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A Critical Balance: Virgin and Recycled Fibers Partners in Printing Paper Production

The balance of virgin and recycled fibers in paper and paper-based packaging production is a critical and ongoing consideration by consumers. While the pursuit of environmental friendliness-or the appearance of it-drives the push towards more recycled fibers, virgin fibers are essential in crafting high-quality, durable, and sustainable paper products.

Capitalizing on Complementary Strengths: Both virgin and recycled fibers bring unique strengths to the table. Recycled fibers contribute to the circular economy, reducing the need for fresh raw materials. However, each time paper is recycled, the fibers get shorter and weaker, eventually degrading and unable to bond into new paper. On the other hand, virgin fibers offer essential qualities like strength, durability and brightness. The longevity and performance of the final paper or package are ensured by continually introducing new fiber into the system.

Reducing Environmental Impact: Determining a proper mix of virgin and recycled fibers is a nuanced process. While some argue for exclusively recycled content to "save trees," the demand for wood fiber is also a driving force in maintaining healthy forest ecosystems, as sustainably managed forests produce two times the tree volumes vs what is harvested. Strong market demand for sustainably sourced paper products provides a powerful financial incentive for landowners to continue to manage their land responsibly and keep it forested instead of converting or selling it for non-forest uses.

Well-managed forests are, by their nature, sustainable, and both virgin and recycled paper offer alternatives to electronic forms of communication that have their own environmental impact, such as e-waste and energy use. A balanced approach acknowledges the need for both sustainable forest management alongside recycling efforts.

Virgin vs Recyled Fibers in Print Paper

Meeting Business Needs: Choosing whether to use recycled or virgin paper typically comes down to the type of use. Most recycled paper contains a proportion of virgin fiber to ensure the quality of the end product. Breaking and separating fibers during recycling impacts the paper's durability and surface area, and recycled paper products can only be "downcycled," which means a corrugated box cannot be made into bright white paper, but higher quality paper can be made into recycled packaging grades. Many companies rely on using strong, bright, clean papers from virgin fibers to convey important messaging, provide strength, or be more hygienic. The wrong mix of recycled and virgin fibers will affect the ability to run smoothly through a press or printer and take up ink and other coatings. Ink saturation, registration and brightness may all be affected, creating a different type of end product depending upon the intended use.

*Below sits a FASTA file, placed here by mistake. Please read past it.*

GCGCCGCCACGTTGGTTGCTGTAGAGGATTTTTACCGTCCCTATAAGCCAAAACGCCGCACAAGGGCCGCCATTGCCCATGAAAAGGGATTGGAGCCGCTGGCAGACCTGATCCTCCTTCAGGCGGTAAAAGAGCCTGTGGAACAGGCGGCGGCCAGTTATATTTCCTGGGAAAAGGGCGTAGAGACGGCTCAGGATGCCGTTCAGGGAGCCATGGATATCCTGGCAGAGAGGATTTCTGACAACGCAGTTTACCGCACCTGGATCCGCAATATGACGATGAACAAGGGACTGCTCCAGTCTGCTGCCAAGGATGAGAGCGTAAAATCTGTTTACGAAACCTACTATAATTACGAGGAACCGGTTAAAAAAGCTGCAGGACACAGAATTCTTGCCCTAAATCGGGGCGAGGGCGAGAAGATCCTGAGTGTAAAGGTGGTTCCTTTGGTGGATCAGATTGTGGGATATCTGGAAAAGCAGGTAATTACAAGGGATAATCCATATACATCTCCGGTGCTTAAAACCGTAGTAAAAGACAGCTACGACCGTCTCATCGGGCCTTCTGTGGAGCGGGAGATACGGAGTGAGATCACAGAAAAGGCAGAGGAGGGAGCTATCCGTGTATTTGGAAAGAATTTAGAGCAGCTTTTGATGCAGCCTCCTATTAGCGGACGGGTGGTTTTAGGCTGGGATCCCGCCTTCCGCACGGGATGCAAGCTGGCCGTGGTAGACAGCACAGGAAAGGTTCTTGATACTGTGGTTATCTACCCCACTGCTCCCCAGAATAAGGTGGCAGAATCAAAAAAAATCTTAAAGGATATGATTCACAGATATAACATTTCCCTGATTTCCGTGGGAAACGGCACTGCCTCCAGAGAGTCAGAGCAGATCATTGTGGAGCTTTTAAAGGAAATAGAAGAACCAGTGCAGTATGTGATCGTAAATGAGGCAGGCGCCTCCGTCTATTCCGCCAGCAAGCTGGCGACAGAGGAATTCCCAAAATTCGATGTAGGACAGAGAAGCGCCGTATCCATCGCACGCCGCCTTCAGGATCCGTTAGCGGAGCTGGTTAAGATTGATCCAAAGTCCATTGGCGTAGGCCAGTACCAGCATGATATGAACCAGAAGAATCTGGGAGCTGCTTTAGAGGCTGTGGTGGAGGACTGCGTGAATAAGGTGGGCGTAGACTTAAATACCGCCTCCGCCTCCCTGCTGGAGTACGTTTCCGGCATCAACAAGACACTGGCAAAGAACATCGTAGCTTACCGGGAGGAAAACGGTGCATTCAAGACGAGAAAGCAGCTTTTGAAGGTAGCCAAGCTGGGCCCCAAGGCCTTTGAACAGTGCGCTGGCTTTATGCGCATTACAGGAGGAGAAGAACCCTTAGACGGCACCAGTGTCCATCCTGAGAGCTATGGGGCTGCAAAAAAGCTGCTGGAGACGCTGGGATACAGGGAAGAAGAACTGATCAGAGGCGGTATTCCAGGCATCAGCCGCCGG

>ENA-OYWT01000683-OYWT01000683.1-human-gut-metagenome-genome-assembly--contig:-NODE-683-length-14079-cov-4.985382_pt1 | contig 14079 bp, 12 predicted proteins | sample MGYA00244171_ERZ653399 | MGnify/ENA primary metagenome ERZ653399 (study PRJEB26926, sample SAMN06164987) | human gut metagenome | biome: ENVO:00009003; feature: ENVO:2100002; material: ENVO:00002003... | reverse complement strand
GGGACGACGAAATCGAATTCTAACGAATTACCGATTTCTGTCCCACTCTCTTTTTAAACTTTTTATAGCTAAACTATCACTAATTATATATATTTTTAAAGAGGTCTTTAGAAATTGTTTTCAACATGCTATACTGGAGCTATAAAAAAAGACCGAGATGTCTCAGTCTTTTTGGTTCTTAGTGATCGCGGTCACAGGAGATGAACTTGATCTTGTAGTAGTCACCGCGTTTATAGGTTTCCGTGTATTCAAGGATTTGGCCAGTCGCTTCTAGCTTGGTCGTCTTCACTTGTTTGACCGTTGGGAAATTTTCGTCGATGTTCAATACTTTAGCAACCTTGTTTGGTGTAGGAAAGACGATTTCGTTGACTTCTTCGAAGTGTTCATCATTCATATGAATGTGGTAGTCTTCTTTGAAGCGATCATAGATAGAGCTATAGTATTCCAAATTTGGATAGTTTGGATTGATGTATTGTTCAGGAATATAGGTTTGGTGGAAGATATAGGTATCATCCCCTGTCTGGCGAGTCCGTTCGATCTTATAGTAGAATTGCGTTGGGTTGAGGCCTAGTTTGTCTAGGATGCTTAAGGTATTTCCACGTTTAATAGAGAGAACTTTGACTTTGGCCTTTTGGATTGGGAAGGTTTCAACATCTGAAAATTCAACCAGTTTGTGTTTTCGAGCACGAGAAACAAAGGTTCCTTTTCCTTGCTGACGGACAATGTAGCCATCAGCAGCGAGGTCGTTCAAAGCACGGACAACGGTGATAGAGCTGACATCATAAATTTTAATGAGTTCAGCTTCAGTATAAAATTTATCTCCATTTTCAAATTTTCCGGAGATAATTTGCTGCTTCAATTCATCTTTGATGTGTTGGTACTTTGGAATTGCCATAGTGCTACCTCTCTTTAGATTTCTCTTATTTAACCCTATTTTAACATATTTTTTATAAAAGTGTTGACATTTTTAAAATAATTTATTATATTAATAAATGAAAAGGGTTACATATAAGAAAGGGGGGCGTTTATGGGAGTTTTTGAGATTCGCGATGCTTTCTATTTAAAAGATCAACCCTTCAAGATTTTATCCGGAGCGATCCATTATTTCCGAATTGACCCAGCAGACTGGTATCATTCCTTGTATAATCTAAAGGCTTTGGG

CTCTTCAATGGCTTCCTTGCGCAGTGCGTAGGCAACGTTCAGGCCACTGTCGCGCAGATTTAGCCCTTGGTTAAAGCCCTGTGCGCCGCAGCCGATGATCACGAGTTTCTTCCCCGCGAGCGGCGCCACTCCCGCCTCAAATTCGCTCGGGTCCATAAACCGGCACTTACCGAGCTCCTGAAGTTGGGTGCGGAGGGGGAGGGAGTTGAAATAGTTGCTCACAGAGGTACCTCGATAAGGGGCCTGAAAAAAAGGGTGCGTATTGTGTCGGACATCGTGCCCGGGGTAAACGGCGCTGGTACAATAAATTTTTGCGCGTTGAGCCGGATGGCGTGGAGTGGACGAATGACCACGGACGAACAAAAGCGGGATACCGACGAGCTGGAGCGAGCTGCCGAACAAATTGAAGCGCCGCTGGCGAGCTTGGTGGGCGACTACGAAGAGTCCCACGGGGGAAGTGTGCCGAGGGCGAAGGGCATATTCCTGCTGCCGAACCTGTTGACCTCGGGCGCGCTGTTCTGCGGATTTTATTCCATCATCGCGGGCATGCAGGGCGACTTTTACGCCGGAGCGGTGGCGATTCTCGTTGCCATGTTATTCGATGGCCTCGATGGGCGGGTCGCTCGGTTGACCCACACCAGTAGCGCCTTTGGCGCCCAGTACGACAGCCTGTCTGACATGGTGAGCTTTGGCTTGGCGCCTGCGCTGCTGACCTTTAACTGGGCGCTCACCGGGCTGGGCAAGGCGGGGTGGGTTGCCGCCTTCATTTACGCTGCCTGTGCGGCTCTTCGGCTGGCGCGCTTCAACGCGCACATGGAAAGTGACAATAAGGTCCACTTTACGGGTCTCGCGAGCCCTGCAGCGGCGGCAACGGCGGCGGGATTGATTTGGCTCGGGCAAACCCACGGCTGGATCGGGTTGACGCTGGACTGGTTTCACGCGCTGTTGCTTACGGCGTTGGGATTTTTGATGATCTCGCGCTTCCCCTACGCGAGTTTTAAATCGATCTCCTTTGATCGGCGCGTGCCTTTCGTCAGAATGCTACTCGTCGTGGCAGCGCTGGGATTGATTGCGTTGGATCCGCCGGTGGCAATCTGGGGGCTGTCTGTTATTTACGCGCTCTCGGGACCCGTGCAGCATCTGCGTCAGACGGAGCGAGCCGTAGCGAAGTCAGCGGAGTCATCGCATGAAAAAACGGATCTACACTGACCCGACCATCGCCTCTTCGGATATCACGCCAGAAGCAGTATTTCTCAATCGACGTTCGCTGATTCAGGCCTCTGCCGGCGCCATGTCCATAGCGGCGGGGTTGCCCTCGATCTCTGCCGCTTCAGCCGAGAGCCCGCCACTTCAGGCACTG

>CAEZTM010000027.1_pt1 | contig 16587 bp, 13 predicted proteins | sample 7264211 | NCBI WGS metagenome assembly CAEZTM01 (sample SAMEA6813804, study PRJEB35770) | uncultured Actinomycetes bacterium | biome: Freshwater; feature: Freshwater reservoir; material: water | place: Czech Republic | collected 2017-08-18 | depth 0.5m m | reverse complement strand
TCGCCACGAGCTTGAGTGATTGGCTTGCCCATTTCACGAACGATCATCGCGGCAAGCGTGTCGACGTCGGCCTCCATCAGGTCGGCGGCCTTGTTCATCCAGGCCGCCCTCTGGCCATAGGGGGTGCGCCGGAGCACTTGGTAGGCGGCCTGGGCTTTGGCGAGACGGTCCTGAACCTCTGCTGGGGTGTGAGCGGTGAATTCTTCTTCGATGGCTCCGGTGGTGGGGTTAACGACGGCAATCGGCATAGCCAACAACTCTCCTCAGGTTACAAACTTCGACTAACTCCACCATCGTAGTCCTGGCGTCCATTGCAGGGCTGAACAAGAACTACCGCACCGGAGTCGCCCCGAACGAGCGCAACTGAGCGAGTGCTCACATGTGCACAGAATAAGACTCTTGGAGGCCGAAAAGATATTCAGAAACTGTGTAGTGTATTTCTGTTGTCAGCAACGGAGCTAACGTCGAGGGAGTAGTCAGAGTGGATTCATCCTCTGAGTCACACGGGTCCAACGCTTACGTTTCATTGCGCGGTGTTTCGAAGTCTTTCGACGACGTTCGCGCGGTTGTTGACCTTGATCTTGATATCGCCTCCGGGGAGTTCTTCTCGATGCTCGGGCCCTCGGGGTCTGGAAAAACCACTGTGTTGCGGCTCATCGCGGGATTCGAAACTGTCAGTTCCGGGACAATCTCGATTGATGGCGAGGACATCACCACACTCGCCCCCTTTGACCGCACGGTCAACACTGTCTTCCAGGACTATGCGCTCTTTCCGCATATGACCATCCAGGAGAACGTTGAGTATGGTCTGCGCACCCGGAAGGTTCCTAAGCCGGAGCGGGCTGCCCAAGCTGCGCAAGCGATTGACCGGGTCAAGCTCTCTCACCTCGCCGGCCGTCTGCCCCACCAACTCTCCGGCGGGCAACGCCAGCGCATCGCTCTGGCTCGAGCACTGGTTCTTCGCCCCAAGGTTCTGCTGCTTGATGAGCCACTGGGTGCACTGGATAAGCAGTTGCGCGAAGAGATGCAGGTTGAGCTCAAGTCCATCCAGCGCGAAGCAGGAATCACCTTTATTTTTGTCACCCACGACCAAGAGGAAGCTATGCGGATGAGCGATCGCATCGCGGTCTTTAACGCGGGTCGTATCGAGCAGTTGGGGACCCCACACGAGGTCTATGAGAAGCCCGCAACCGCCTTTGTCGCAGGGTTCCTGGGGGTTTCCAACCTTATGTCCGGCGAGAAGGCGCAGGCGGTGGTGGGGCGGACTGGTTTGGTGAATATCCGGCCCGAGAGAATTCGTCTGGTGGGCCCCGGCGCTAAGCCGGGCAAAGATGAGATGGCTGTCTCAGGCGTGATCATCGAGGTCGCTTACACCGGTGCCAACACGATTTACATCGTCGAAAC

Virgin vs Recyled Fibers in Print Paper

Reducing Environmental Footprint through Innovation: Paper is the most reliably recycled material, recovering nearly 68% of all the paper used in the U.S. in 2022 year and almost 94% of all cardboard.

The print and paper industry has contributed nearly $7 billion in recycling infrastructure, with approximately 80% of U.S. paper and packaging mills using some recovered paper fibers in their products. Technological advancements in the paper industry have played a crucial role in maximizing the potential of both virgin and recycled fibers. Innovations in processing techniques ensure the efficient utilization of recycled fibers and other materials without compromising the quality of the final product. These advancements contribute to a more sustainable and circular approach to paper production.

Increasing Consumer Awareness: Educating consumers about the benefits of a balanced mix of virgin and recycled fibers and the role the paper industry plays in environmental stewardship is essential. Two Sides North America researches and publishes an important collection of myths and facts to help consumers and businesses stay informed. Understanding that responsible paper production involves a thoughtful combination of these fibers can empower consumers to make environmentally conscious choices that truly support sustainable practices within the industry.

The union of virgin and recycled fibers in paper and paper-based packaging production is not just a compromise; it's a strategic alliance embodying the principles of sustainability, quality, and versatility. By striking the right balance, the paper industry can contribute significantly to a circular economy while meeting the diverse needs of consumers and businesses alike.

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